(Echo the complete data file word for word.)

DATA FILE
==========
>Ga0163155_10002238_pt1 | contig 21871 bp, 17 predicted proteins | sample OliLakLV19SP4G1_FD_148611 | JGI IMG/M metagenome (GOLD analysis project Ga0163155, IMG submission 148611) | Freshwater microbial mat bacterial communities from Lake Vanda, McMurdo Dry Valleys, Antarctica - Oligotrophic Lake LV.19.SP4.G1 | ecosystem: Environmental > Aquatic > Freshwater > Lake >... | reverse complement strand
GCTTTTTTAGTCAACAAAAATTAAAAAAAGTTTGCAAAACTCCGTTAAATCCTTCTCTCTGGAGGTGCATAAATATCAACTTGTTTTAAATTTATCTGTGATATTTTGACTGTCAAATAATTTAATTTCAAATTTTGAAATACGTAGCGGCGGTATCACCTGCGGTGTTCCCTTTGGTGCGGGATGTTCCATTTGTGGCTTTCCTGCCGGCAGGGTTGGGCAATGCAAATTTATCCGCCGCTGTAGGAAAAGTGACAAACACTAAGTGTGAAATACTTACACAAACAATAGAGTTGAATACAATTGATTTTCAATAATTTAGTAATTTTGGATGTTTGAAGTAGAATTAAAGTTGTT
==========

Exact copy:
>Ga0163155_10002238_pt1 | contig 21871 bp, 17 predicted proteins | sample OliLakLV19SP4G1_FD_148611 | JGI IMG/M metagenome (GOLD analysis project Ga0163155, IMG submission 148611) | Freshwater microbial mat bacterial communities from Lake Vanda, McMurdo Dry Valleys, Antarctica - Oligotrophic Lake LV.19.SP4.G1 | ecosystem: Environmental > Aquatic > Freshwater > Lake >... | reverse complement strand
GCTTTTTTAGTCAACAAAAATTAAAAAAAGTTTGCAAAACTCCGTTAAATCCTTCTCTCTGGAGGTGCATAAATATCAACTTGTTTTAAATTTATCTGTGATATTTTGACTGTCAAATAATTTAATTTCAAATTTTGAAATACGTAGCGGCGGTATCACCTGCGGTGTTCCCTTTGGTGCGGGATGTTCCATTTGTGGCTTTCCTGCCGGCAGGGTTGGGCAATGCAAATTTATCCGCCGCTGTAGGAAAAGTGACAAACACTAAGTGTGAAATACTTACACAAACAATAGAGTTGAATACAATTGATTTTCAATAATTTAGTAATTTTGGATGTTTGAAGTAGAATTAAAGTTGTT